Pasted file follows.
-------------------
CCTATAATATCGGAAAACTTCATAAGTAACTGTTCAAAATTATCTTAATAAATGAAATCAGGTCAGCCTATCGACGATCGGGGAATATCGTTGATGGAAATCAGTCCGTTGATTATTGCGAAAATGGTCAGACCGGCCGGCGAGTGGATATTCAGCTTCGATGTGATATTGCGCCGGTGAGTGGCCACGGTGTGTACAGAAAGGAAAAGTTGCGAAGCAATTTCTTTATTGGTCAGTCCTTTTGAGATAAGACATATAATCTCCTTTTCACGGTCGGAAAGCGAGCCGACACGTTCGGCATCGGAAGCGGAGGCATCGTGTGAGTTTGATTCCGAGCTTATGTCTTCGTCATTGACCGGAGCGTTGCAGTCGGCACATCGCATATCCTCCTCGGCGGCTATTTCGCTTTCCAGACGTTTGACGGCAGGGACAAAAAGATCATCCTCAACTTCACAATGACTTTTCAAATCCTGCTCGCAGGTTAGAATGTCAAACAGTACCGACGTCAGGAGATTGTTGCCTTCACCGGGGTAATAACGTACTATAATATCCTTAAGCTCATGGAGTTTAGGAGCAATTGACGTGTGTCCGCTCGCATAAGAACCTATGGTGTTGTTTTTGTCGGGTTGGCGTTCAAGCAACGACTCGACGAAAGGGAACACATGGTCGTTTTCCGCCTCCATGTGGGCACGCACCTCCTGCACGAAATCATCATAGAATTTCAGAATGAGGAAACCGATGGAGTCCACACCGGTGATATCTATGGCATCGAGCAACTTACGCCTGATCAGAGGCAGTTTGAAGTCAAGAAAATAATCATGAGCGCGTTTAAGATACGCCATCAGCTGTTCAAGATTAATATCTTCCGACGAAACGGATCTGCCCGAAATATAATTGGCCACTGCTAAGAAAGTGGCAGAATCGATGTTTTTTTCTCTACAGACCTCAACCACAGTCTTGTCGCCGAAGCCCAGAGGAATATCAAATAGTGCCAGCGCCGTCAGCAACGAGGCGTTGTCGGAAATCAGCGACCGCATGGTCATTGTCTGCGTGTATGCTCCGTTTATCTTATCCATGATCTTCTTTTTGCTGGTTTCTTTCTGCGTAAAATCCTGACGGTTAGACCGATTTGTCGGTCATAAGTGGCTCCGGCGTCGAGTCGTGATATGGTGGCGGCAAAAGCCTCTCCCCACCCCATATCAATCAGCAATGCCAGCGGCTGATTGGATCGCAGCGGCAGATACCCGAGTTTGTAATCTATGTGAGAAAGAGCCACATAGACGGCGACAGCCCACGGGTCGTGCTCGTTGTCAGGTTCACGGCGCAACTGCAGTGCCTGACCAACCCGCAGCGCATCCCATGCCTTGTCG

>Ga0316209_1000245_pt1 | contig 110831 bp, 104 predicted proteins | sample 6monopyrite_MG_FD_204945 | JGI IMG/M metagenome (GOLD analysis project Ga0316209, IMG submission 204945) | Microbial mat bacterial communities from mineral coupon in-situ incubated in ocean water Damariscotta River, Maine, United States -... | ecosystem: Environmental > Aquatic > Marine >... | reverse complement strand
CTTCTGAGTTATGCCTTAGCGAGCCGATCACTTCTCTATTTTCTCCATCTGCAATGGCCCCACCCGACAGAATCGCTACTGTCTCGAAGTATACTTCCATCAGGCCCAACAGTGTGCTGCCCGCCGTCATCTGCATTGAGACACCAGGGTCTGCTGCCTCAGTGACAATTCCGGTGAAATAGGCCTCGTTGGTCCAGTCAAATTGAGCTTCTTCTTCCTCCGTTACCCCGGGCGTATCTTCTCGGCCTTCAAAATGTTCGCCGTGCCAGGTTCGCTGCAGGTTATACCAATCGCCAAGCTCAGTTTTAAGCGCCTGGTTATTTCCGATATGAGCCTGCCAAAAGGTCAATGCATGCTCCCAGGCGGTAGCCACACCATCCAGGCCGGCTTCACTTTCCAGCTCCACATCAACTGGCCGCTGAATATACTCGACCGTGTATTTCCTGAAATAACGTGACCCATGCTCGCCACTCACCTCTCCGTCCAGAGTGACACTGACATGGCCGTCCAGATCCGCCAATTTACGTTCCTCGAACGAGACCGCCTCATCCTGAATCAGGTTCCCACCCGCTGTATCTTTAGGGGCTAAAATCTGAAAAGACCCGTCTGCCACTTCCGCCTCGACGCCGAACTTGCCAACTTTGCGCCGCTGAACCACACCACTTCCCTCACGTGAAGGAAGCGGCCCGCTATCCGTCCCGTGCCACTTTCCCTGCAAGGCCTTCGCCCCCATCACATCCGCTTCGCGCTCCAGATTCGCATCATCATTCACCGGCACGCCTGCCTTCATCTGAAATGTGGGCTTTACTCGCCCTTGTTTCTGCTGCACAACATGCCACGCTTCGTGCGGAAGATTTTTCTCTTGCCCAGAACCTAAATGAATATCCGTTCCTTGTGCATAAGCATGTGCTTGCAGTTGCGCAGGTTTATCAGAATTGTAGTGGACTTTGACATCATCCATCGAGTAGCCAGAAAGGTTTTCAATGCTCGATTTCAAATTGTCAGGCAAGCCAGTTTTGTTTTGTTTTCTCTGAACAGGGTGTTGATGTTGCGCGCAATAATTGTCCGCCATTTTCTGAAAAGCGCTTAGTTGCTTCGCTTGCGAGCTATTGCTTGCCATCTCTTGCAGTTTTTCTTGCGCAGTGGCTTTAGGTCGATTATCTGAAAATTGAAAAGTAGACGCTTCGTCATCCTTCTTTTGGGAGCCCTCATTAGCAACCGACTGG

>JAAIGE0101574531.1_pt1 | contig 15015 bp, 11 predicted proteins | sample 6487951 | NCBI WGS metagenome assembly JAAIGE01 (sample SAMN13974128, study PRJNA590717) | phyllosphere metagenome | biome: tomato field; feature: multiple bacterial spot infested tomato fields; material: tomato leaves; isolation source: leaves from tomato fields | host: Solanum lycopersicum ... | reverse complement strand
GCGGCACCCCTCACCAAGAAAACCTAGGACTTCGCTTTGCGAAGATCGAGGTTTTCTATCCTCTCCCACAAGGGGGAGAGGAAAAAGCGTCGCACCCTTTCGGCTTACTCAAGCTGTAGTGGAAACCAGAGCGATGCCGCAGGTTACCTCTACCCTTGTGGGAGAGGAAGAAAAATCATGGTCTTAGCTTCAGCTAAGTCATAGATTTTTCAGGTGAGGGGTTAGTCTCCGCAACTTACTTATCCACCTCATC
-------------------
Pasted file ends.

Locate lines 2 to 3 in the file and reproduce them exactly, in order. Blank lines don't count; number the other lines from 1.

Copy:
>Ga0316209_1000245_pt1 | contig 110831 bp, 104 predicted proteins | sample 6monopyrite_MG_FD_204945 | JGI IMG/M metagenome (GOLD analysis project Ga0316209, IMG submission 204945) | Microbial mat bacterial communities from mineral coupon in-situ incubated in ocean water Damariscotta River, Maine, United States -... | ecosystem: Environmental > Aquatic > Marine >... | reverse complement strand
CTTCTGAGTTATGCCTTAGCGAGCCGATCACTTCTCTATTTTCTCCATCTGCAATGGCCCCACCCGACAGAATCGCTACTGTCTCGAAGTATACTTCCATCAGGCCCAACAGTGTGCTGCCCGCCGTCATCTGCATTGAGACACCAGGGTCTGCTGCCTCAGTGACAATTCCGGTGAAATAGGCCTCGTTGGTCCAGTCAAATTGAGCTTCTTCTTCCTCCGTTACCCCGGGCGTATCTTCTCGGCCTTCAAAATGTTCGCCGTGCCAGGTTCGCTGCAGGTTATACCAATCGCCAAGCTCAGTTTTAAGCGCCTGGTTATTTCCGATATGAGCCTGCCAAAAGGTCAATGCATGCTCCCAGGCGGTAGCCACACCATCCAGGCCGGCTTCACTTTCCAGCTCCACATCAACTGGCCGCTGAATATACTCGACCGTGTATTTCCTGAAATAACGTGACCCATGCTCGCCACTCACCTCTCCGTCCAGAGTGACACTGACATGGCCGTCCAGATCCGCCAATTTACGTTCCTCGAACGAGACCGCCTCATCCTGAATCAGGTTCCCACCCGCTGTATCTTTAGGGGCTAAAATCTGAAAAGACCCGTCTGCCACTTCCGCCTCGACGCCGAACTTGCCAACTTTGCGCCGCTGAACCACACCACTTCCCTCACGTGAAGGAAGCGGCCCGCTATCCGTCCCGTGCCACTTTCCCTGCAAGGCCTTCGCCCCCATCACATCCGCTTCGCGCTCCAGATTCGCATCATCATTCACCGGCACGCCTGCCTTCATCTGAAATGTGGGCTTTACTCGCCCTTGTTTCTGCTGCACAACATGCCACGCTTCGTGCGGAAGATTTTTCTCTTGCCCAGAACCTAAATGAATATCCGTTCCTTGTGCATAAGCATGTGCTTGCAGTTGCGCAGGTTTATCAGAATTGTAGTGGACTTTGACATCATCCATCGAGTAGCCAGAAAGGTTTTCAATGCTCGATTTCAAATTGTCAGGCAAGCCAGTTTTGTTTTGTTTTCTCTGAACAGGGTGTTGATGTTGCGCGCAATAATTGTCCGCCATTTTCTGAAAAGCGCTTAGTTGCTTCGCTTGCGAGCTATTGCTTGCCATCTCTTGCAGTTTTTCTTGCGCAGTGGCTTTAGGTCGATTATCTGAAAATTGAAAAGTAGACGCTTCGTCATCCTTCTTTTGGGAGCCCTCATTAGCAACCGACTGG